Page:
It's now or never for green finance, watchdog warns EU
The EU's efforts to bolster sustainable finance are falling short, the bloc's budget watchdog said on Monday, citing inconsistent rules and a lack of binding requirements forcing companies to help protect the environment.
“Unsustainable business is still too profitable,” Eva Lindström, a member of the European Court of Auditors, said following a report by the Luxembourg-based regulator, which questioned the EU's current roadmap towards finance that supports the fight against climate change as well as other environmental goals.
The European Commission urgently needs to introduce “consistent criteria to determine the sustainability of the investments it supports from its budget,” said the report, which assessed Europe's 2018 Sustainable Finance Action Plan, established three years after countries signed up to the Paris Agreement.
It is the latest ECA report this year alone to be critical of the EU’s environmental actions, following similar findings regarding the role of the bloc’s budget in supporting climate-unfriendly agriculture, its efforts in tackling discarded electronic waste, and a lack of e-car charging points across the continent.
Emphasising the outsized risks of climate change on the economy, the ECA cited the European Central Bank which reported this year that “the impact of climate risks on companies and banks could even trigger a recession or a financial market crash”.
The EU has set itself a target of becoming a climate-neutral economy by 2050, although the Commission “has not yet estimated” the total investment required for meeting that target, the ECA said. Experts had estimated the cost at around €1 trillion each year from now until 2050, the ECA said.
Carrot, no stick
The EU’s 2018 plan outlined measures to encourage private finance to invest in sustainable projects and manage financial risks linked to climate change. Alongside this, the European Investment Bank (EIB) and the Commission continue to offer funding for sustainable investments.
But the current legislation, the ECA noted, lacks any “binding requirement” on EU-funded activities to apply the “do no significant harm” principle when it comes to environmental impact.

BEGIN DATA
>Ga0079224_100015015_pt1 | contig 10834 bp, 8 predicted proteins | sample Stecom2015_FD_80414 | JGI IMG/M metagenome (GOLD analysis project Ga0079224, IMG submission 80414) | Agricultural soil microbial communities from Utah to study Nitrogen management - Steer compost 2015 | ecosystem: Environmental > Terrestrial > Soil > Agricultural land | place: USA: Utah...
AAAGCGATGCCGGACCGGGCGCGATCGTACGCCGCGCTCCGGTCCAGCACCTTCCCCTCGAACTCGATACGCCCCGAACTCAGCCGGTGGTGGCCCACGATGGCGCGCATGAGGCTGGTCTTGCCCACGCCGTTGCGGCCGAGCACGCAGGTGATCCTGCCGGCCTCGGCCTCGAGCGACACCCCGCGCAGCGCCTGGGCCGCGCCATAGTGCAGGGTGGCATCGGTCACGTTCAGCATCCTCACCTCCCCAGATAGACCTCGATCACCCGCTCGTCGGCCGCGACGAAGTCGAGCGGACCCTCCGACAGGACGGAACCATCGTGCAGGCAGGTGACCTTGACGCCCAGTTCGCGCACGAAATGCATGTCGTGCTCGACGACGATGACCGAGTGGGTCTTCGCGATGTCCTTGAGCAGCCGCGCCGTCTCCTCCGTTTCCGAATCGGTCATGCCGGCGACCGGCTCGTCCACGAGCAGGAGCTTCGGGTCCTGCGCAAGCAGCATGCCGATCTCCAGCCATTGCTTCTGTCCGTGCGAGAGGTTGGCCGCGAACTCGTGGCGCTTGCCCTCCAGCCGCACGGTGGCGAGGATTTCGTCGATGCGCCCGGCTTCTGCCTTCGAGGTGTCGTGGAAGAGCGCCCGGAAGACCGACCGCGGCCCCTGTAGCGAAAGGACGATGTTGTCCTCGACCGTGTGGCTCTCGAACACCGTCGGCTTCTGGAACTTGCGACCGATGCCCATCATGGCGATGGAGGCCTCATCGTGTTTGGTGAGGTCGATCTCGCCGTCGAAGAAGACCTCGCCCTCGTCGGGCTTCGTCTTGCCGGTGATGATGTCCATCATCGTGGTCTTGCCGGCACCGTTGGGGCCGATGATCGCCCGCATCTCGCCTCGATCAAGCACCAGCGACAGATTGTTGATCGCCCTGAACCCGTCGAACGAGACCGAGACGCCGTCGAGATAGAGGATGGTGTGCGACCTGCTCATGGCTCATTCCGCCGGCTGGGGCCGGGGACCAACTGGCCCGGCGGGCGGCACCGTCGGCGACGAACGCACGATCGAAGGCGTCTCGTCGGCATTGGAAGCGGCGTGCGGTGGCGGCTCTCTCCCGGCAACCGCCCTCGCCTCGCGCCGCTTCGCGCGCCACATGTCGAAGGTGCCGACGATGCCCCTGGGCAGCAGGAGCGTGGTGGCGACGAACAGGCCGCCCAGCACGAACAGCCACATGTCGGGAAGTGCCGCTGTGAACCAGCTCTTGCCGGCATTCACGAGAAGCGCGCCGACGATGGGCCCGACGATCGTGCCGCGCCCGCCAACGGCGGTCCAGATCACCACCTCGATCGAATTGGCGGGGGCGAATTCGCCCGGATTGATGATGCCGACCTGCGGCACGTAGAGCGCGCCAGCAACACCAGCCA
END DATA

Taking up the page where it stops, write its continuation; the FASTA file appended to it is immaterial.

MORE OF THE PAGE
The result is often a confusing patchwork of environmental benchmarks, with the same activities - funded by different EU programmes - being assessed by “insufficiently strict or differing criteria”, according to the auditors.
The ECA also blasted the EU for a series of missed opportunities, citing examples such as the European Fund for Strategic Investments providing “less support for climate action in central and eastern Europe, where there is considerable need, than in other regions”.
“In addition, we found little financial support [for] climate adaptation projects, which find it difficult to attract private finance,” the auditors added.
“We also consider that the EU has not been sufficiently proactive in supporting the development of a pipeline of sustainable projects and has not fully exploited the potential of National Energy and Climate Plans to identify sustainable investment opportunities,” the report said, referring to national plans that member countries are required to draw up as part of the EU-wide policy.
In its response to the report, the Commission said that most of the measures contained in the 2018 action plan have already been completed, adding that legislation proposed this year - which would compel companies to disclose their environmental impact - would further strengthen sustainable finance.
The ECA has urged Brussels to incorporate its findings when implementing its latest strategy, published in July, for financing a sustainable economy.